Shortly after the first edition of Jane Eyre was published in October 1847, Emily and Anne, under the names Ellis and Acton Bell, published their own novels – Wuthering Heights and Agnes Grey – in December 1847. In her “Biographical Notice of Ellis and Acton Bell” to the 1850 edition of the novels, Charlotte not only revealed her sisters’ true identities, but also defended their works, especially Emily’s Wuthering Heights, which many reviewers called strange but powerful, in addition to more severe criticism.
While Jane Eyre and Agnes Grey explored current social issues, such as the governess's role in the household and female identity in a male-dominated society, Wuthering Heights probed issues more particular to Emily's own forays into imaginary worlds as a child and her social isolation as an adult. Critics often discuss the unclear boundary between the imaginary and the real in Emily's works, especially Wuthering Heights with its more elemental and, sometimes, supernatural concerns, unlike the didactic stories of her sisters.
Aside from the novel's narrative qualities, Emily also alludes to other Victorian realities of the late-1840s, including references to England's colonialism both near by and far away. At the time Wuthering Heights appeared in 1847, the Irish Famine, which had begun in 1845, had intensified and the periodical press began portraying the Irish with an inherent lawlessness and barbaric nature due to more frequent rebellions. The image of the Irishman as an uncouth peasant persisted into the latter half of the nineteenth century in the press, as the perpetual Irishman seemed incapable of conforming to superior British social standards.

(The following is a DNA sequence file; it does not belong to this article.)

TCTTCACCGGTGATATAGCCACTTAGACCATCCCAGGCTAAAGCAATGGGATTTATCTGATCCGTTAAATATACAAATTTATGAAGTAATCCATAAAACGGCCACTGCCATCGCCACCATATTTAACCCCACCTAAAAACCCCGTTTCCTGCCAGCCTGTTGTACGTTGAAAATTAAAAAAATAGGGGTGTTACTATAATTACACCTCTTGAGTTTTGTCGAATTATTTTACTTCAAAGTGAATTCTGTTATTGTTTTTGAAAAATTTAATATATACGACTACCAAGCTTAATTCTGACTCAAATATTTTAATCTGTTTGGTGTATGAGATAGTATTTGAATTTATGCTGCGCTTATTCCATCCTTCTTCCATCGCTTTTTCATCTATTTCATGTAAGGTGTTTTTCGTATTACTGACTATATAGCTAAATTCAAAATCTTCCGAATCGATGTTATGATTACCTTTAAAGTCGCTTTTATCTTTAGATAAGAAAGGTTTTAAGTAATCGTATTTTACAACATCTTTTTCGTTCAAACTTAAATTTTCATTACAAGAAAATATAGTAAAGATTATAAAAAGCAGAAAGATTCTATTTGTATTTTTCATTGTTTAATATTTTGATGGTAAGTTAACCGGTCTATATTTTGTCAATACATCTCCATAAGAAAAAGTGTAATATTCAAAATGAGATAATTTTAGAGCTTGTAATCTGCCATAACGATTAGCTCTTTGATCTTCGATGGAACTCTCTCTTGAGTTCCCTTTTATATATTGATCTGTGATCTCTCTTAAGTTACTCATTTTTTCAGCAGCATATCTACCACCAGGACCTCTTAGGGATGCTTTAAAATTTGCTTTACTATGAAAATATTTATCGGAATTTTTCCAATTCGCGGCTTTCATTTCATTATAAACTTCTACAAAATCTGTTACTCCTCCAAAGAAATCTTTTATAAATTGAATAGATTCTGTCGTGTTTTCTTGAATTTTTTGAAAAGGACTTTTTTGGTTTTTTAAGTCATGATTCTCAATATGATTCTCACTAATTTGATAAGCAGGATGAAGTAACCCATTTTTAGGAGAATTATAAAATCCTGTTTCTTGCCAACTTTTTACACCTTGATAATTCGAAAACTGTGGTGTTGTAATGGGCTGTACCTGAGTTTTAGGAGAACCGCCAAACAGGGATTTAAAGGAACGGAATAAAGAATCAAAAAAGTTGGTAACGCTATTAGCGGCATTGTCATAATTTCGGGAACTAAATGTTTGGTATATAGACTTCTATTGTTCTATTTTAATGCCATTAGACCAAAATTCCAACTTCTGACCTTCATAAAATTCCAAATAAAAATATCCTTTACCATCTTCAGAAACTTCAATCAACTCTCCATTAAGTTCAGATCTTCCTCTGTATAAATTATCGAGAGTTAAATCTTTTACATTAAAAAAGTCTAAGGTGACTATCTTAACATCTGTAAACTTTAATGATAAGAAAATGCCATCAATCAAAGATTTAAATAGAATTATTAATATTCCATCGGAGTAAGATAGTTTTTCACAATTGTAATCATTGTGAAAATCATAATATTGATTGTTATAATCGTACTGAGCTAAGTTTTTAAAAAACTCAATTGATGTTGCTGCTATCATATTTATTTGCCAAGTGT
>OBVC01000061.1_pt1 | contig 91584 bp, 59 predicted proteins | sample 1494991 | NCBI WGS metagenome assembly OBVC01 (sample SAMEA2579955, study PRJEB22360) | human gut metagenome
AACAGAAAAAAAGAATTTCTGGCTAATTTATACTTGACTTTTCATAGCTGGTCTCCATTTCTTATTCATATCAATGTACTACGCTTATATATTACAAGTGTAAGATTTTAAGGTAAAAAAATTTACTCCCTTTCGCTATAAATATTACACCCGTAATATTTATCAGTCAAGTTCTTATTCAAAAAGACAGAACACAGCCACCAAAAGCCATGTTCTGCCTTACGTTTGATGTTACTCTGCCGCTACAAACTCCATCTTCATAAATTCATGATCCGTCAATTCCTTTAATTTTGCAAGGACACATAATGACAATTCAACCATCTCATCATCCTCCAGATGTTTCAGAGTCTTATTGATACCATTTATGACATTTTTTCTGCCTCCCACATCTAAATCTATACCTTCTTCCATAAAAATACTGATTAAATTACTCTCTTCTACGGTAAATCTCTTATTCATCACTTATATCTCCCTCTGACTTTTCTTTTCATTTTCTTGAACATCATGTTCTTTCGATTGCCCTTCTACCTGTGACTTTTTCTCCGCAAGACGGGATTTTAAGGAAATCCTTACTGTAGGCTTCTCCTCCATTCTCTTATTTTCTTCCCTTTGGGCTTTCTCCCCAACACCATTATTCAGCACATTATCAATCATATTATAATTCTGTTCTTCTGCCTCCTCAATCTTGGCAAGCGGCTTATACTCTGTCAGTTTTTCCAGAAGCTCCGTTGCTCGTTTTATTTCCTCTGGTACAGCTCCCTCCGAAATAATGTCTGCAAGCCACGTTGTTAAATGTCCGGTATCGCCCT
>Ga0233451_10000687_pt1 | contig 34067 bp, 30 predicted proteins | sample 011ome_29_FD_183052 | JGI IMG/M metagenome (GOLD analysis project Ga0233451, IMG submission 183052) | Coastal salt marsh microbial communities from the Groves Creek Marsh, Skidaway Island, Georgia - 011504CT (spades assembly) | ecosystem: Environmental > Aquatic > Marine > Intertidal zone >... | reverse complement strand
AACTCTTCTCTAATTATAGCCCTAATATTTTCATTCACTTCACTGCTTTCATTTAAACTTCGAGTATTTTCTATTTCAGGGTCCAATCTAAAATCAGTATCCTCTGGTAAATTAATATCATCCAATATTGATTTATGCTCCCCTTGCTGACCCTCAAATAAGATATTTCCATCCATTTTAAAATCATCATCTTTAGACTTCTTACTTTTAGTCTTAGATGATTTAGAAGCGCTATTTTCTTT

The setting of Wuthering Heights on the wild moorlands of the English countryside provides an appropriate backdrop for the "strange" events that transpire throughout the novel. The mysterious setting also provides an ideal scene for storytelling. As a reader of tales, Emily Brontë's storytelling ability can be seen through Nelly Dean, a servant who narrates the story to different characters and thus manipulates others through her own perspective. Like her character Nelly, Emily Brontë uses the narrative as a powerful tool to establish her identity as an unmarried woman and marginalized figure in Victorian society.
In Wuthering Heights, Nelly remarks young Heathcliff's looks as dirty, ragged, and black-haired, which many critics see as a comment on England's vision of the Irish poor during the Famine. Many also see Heathcliff, with his "dark" hair and complexion, as representative of an exotic figure, like a native from Britain's colonies in the West Indies. Thus, aside from her interest in the imaginary and the strange, Emily Brontë explored more deeply rooted social anxieties about British identity and the presence of "outsiders" in Victorian society.